Pep’s footballing philosophy is worth the risk

Perhaps one of the more subtle elements to Manchester City’s play that Pep Guardiola has changed since his arrival at the club this season is how the team deals with the ball at the feet of their defenders and goalkeepers. For many, it’s slipped completely under the radar that the Blues now try their damnedest to keep it on the ground and pass out from the back even when being pressurised by attackers.

It’s definitely not something that every single bloody commentator, fan, journalist, oddball on Twitter, and pundit or ex-pro has an opinion on. And it’s definitely not something that every sodding one of them won’t shut up about at all times whenever City are passing the ball out from the back.

Sorry, I pledged I wouldn’t be too sarcastic at the start of this season and I’ve gone and had to chuck a few quid in the broken promises jar in the kitchen.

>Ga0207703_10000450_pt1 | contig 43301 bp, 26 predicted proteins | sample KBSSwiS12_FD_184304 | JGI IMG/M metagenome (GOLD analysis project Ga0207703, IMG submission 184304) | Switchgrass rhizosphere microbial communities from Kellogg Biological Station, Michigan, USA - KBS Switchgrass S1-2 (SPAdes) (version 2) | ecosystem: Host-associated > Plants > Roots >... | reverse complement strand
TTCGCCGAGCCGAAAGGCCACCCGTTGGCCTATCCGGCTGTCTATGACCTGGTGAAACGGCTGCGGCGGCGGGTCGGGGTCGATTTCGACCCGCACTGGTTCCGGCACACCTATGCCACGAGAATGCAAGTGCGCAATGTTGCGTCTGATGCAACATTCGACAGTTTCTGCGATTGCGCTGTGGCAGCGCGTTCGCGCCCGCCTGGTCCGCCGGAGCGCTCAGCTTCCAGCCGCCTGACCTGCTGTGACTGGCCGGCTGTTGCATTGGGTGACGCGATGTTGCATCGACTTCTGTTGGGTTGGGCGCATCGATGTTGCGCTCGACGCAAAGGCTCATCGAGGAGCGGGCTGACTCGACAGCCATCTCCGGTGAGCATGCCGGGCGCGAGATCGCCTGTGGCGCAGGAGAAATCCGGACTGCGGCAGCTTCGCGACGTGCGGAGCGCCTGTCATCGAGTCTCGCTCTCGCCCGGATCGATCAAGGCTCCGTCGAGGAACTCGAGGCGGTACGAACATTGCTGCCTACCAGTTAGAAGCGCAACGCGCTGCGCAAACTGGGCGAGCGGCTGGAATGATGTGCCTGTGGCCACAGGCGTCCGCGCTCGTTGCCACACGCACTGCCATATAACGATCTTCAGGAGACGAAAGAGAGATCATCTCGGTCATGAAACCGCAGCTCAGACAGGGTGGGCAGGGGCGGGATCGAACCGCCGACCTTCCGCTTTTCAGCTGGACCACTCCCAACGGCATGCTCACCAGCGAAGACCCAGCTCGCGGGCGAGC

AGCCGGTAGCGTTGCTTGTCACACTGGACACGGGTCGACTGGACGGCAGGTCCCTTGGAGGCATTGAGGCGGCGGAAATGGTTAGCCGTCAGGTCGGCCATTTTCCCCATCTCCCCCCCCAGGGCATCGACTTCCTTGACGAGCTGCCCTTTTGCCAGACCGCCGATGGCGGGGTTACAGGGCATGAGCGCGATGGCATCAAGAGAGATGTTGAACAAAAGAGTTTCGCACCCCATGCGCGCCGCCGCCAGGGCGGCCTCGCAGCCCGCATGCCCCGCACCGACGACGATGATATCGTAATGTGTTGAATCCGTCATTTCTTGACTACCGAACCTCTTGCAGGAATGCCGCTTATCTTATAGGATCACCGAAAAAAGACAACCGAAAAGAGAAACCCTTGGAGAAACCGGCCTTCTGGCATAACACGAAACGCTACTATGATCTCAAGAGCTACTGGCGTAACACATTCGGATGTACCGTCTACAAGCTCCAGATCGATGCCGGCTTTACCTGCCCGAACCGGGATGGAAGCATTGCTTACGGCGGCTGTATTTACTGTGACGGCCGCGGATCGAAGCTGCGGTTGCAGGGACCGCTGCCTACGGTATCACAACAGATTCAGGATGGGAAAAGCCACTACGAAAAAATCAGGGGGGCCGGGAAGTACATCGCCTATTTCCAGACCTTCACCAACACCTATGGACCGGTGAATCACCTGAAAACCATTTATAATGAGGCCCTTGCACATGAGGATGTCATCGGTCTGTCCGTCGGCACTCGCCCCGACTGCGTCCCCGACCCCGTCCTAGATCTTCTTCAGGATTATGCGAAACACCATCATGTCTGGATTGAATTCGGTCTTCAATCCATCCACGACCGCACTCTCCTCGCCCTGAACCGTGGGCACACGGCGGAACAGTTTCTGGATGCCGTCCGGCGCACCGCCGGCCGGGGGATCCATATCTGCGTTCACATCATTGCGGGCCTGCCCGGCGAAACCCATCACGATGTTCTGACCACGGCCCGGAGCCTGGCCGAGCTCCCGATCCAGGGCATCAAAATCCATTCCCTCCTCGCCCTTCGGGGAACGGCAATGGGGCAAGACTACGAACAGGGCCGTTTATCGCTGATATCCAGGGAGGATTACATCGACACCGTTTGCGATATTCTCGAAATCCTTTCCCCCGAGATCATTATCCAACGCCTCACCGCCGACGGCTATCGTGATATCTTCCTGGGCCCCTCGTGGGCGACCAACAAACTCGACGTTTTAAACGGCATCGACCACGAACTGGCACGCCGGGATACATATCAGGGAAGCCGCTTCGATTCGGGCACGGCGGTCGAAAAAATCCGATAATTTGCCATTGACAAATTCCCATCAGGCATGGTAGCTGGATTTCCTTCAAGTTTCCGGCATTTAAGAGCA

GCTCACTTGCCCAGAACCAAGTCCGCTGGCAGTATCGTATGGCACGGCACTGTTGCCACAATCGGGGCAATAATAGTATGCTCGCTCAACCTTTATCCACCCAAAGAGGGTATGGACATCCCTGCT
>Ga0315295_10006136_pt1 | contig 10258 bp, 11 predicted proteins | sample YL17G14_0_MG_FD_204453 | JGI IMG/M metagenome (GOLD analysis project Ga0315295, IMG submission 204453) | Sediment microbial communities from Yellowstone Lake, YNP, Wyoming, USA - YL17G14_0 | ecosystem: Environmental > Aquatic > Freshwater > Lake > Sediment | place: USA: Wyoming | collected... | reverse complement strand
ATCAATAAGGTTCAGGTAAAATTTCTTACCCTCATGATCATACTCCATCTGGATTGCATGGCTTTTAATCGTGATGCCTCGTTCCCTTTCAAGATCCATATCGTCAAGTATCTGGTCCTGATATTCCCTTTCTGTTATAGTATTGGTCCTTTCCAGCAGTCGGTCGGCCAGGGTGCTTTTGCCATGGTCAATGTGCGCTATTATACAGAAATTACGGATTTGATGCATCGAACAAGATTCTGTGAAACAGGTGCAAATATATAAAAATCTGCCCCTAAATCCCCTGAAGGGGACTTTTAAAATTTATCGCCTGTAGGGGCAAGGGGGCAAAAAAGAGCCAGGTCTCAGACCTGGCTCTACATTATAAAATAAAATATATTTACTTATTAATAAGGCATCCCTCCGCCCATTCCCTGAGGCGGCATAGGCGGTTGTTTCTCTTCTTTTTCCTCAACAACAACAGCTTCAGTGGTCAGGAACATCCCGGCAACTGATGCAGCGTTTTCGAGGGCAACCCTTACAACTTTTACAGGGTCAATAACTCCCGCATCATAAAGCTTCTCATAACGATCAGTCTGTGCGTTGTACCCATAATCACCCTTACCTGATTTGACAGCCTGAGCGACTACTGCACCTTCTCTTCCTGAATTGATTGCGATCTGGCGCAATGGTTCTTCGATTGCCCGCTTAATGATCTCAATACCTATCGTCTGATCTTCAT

Hello and welcome to another episode of ‘David Mooney Gets Mad About Something That Really Doesn’t Matter In The Slightest’ (DMGMASTRDMITS). On the agenda this week is people saying, “I know it’s Pep Guardiola’s footballing philosophy, but I’m not a big fan of it”.

I’d like to get one thing straight from the off. Watching Willy Caballero pass the ball straight to a Swansea forward and regularly chip it over his defenders’ heads and into touch isn’t my idea of watching great attacking football. The next few hundred words are in no way a defence of a goalkeeper spooning the ball out of play, shanking it into dangerous areas or presenting chances to the opposition.